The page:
The refrain “I owe the chairperson – or coach or club – my life” has been used so much in football that it surely qualifies as a cliché. Players or coaches, delighted at being given an opportunity at a club, often say they will give their all to “repay the faith shown in me because I owe them my life”. It all becomes a bit tiresome.
After all, these participants in the beautiful game utter those words at every club they join, kissing the club badge you’d swear they will never leave. But no sooner have their lips parted with it than they move to the next club, declaring similar loyalty there.
For once, though, the words ring true.
Granted, Arthur Zwane has donned a few different club jerseys – Jomo Cosmos, Orlando Pirates, Dynamos and Tembisa Classic among them – as a player in South Africa’s elite league, having also worn the Santos one in Brazil. But when he says he owes Kaizer Chiefs his life, he is not merely pledging allegiance to the badge. He is not just singing for his supper as many are wont to do, or rehashing the rehearsed public relations garbage many a player or coach treats us to these days.
No. When Zwane says “I owe Kaizer Motaung all that I am”, he says it with the sincerity of a man who knows his career could well have long ended were it not for the backing he received from the chairperson of the country’s most-supported club.
Now on the verge of continental glory as a stand-in coach, having helped lead Amakhosi to their maiden CAF Champions League final, Zwane believes he has the best chance to repay the “untold kindness” that Motaung and the Kaizer Chiefs family showed him back when the football vultures were out to eat him alive. To do that, Chiefs have to beat African giants Al Ahly in Casablanca, Morocco, on 17 July.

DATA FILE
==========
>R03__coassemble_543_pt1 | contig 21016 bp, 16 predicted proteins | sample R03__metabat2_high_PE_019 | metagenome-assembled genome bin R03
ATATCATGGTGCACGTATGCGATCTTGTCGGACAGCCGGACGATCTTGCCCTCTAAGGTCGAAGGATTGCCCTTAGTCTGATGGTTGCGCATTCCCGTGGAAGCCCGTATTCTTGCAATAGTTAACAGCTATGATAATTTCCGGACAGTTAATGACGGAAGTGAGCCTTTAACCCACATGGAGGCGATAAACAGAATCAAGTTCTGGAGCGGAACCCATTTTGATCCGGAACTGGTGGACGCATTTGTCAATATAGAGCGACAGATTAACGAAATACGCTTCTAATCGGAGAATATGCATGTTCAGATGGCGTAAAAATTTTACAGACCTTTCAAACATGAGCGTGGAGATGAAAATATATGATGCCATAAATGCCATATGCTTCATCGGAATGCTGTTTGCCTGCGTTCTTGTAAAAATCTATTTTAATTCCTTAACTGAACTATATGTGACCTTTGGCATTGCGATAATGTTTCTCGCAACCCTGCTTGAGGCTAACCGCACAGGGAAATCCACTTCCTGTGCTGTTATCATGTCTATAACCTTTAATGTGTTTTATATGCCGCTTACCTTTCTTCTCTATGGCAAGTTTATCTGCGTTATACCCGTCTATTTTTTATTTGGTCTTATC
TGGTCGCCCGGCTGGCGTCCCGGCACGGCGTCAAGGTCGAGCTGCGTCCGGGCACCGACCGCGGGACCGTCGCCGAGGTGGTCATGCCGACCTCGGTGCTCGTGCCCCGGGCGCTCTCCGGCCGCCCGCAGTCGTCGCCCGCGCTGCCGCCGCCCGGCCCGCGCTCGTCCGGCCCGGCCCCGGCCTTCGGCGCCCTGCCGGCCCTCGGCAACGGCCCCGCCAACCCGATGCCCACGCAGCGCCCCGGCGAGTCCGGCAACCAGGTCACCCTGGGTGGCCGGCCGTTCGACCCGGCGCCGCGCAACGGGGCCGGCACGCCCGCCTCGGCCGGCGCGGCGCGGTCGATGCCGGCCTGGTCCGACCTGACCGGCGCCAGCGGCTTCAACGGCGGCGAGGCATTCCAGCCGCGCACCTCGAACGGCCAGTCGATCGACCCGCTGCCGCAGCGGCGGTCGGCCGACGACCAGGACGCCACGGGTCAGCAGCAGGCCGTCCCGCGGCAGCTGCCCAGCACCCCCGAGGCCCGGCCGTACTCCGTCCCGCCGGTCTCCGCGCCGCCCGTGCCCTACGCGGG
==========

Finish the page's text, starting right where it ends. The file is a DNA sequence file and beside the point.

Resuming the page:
“When I think of what this club, Kaizer Chiefs, has done for me, I know that it is high time I repaid them,” he says. Turning his focus to Motaung, he adds: “I owe the chairman my life. I owe him everything.”
And Zwane, who during his time as a player helped Chiefs to numerous titles, among them the 2001 African Cup Winners’ Cup, sees delivering the Champions League trophy to Motaung’s office in Naturena, Johannesburg, as the best way to repay the man.
“It needs to happen now. We need to win it for him now while he is still strong, when he is still energetic and able to celebrate the success.”
Through thick and thin
It was Motaung’s strength and faith in him, Zwane says, that ensured his career did not end in the early 2000s when he was hit with what he still believes was a trumped-up charge of using a banned substance.
“It still hurts me to this day because some people still see Arthur as someone who used substances because of that ban. But I still believe I was innocent. And I was very lucky that the chairman and everyone at Chiefs believed in me and they fought for me throughout.”
In 2003, Zwane failed a random drug test for the anabolic steroid methyltestosterone and was slapped with a two-year ban. He ended up serving nine months following Chiefs’ fight for him. Amakhosi’s support for Zwane was pretty remarkable given how many clubs often turn their back on players, confident that they will easily find a replacement.
“There was that guy Josam [Ndou] who played for Dynamos. I think he was found to have had marijuana in his system and he got banned and the club didn’t renew his contract. I think there was also another player who also ended up jobless because he tested positive,” Zwane says.
As for him, though, Chiefs fought tooth and nail to prove his innocence. “The club paid for everything. They fought for my cause the best they could. We still had the late Dr Phil Maepa at the club and he was with me all the way, at every hearing I went to. He went with me to Bloemfontein for the B sample test and when we got there and found that the person who was doing the testing was the one who’d also tested the A sample, despite our having been told it would be done by different people, Dr Maepa refused and we came back.”
If receiving the legal and medical support that Chiefs provided earned Zwane’s loyalty, it was Motaung’s gesture during his period of banishment which ensured the man they fondly refer to as “10111” remained a “Khosi for life”.